Women in Papua New Guinea face distressing obstacles to achieving leadership roles in business, politics, their communities, and their families. Two-thirds of women there are victims of domestic violence, according to reports. Women and girls are frequently treated like property, and it is not uncommon for them to be bought and sold. Men are twice as likely as women to hold a formal job. It is also very difficult for women to access credit, receive bank loans, and even open a bank account.
Secretary of State Rex Tillerson and others have identified a potential solution this problem: women’s economic empowerment. Research shows that when women have greater economic opportunities and better access to financial resources, they face less risk of becoming victims of domestic violence. If women are able to engage in commerce and earn their own paychecks, they will no longer be financially dependent on their partners. Boosting women’s economic opportunities and gender equality leads to gross domestic product growth, increased income per capita, and greater competitiveness for countries, according to the World Bank.“Stronger women means stronger families and a stronger Papua New Guinea,” explains Eli Webb, CIPE’s Country Director for the nation of about 8 million people, located near Australia. “Economic empowerment is enabling women to start and manage their own businesses, escape gender-based violence, and break through cultural and socioeconomic barriers.”
Toward this end, CIPE has launched the Women’s Business Resource Center in Papua New Guinea. It is a State Department-funded initiative that encourages, enables, and rewards women’s entrepreneurship. At the Center, women of all backgrounds can access business services, training, and support — free of charge and in a safe environment with round-the-clock security. Free childcare services are provided so that mothers of young children are not excluded.
Opened in 2016, the Center has already played a powerful role in the lives of hundreds of Papua New Guinean women. In a patriarchal society that treats women as second-class citizens, the Center provides them with crucial support, skills, and information to help them succeed as entrepreneurs. Below are true stories and real names of women who have benefited greatly from services that the Center offers:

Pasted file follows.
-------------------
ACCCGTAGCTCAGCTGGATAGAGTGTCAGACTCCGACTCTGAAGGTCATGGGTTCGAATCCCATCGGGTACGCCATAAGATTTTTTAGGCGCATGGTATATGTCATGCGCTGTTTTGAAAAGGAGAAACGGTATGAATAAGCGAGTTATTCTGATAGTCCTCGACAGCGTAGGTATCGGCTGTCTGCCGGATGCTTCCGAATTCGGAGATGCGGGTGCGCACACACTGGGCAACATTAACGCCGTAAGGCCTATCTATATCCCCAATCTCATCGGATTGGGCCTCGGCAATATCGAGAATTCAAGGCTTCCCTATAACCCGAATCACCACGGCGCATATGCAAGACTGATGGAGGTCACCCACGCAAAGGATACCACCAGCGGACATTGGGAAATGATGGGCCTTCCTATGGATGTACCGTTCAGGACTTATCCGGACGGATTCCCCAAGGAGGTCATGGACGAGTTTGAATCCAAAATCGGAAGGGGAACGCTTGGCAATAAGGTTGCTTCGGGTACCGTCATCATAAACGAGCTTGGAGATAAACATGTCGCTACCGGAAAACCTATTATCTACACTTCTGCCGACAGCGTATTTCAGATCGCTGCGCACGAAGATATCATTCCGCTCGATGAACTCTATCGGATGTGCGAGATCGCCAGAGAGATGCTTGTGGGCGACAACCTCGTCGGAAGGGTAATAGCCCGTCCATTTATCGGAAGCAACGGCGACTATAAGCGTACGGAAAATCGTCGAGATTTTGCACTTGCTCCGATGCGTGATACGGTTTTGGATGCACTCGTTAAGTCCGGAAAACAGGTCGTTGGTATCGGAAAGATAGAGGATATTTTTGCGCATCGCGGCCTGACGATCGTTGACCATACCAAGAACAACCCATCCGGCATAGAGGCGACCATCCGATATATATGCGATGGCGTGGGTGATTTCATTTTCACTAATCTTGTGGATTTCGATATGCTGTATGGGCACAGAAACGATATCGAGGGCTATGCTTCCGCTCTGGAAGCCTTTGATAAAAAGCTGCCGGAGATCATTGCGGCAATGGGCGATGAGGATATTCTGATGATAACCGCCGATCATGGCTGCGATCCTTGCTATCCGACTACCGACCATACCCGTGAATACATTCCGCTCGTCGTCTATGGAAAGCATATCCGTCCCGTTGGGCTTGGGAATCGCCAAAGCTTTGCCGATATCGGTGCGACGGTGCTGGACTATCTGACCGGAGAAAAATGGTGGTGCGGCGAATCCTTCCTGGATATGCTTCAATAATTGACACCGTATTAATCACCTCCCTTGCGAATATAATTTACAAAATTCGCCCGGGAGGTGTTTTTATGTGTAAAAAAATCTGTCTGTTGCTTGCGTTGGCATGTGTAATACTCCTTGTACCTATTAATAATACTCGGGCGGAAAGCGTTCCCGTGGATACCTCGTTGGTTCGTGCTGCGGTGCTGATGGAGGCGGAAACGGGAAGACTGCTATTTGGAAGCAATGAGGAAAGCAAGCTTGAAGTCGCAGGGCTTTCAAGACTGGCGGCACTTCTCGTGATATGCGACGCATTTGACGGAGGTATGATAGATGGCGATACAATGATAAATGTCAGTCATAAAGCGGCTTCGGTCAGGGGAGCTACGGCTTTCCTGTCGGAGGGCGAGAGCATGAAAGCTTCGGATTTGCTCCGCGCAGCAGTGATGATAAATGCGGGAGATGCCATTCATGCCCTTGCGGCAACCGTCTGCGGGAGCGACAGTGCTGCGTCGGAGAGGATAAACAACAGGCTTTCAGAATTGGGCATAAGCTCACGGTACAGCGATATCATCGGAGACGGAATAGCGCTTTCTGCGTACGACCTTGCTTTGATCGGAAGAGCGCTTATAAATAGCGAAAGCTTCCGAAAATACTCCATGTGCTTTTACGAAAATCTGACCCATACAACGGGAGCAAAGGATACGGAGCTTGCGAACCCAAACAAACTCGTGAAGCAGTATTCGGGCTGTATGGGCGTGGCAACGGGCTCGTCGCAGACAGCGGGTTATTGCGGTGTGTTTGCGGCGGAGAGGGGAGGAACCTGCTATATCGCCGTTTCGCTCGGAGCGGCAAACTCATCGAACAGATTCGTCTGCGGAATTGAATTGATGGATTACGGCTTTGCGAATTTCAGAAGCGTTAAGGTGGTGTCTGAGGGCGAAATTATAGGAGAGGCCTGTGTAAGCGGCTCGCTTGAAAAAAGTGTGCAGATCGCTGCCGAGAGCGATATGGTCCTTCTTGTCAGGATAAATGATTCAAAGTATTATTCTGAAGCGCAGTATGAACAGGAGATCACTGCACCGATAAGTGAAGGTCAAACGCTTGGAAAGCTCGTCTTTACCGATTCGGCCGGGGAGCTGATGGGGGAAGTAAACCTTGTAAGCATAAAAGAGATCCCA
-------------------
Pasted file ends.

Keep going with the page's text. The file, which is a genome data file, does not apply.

Dolarose Namani Trawen, Founder, 3ABCD Tailoring
When Dolarose started her own business three years ago, she had two objectives: to make money and be her own boss. However, she soon realized that there was more to being an entrepreneur than the bottom line. Instead of viewing her competition as a threat, Dolarose decided that identifying an industry problem and finding a solution is a healthier and more sustainable approach.
Through the Women’s Business Resource Center, Dolarose gained valuable information, training and networking opportunities that otherwise would not have been available to her. She participated in the Center’s WECREATE business competition, receiving coaching from Center staff and finishing as one of the top three winners. Also, through the Center, she received the competitive Australia Awards scholarship for a six-week training course to improve women’s entrepreneurship skills.
Dolarose is currently starting a new line of business in which she wholesales unique and traditional Papua New Guinean designs and prints. Her competitors will become her consumers and primary target market. In addition to her goal of making 3ABCD Tailoring a globally recognized brand, Dolarose hopes to empower other Papua New Guinean women to achieve success.
Glenda Bakula Waiutm, Director, Siliva Vogo Limited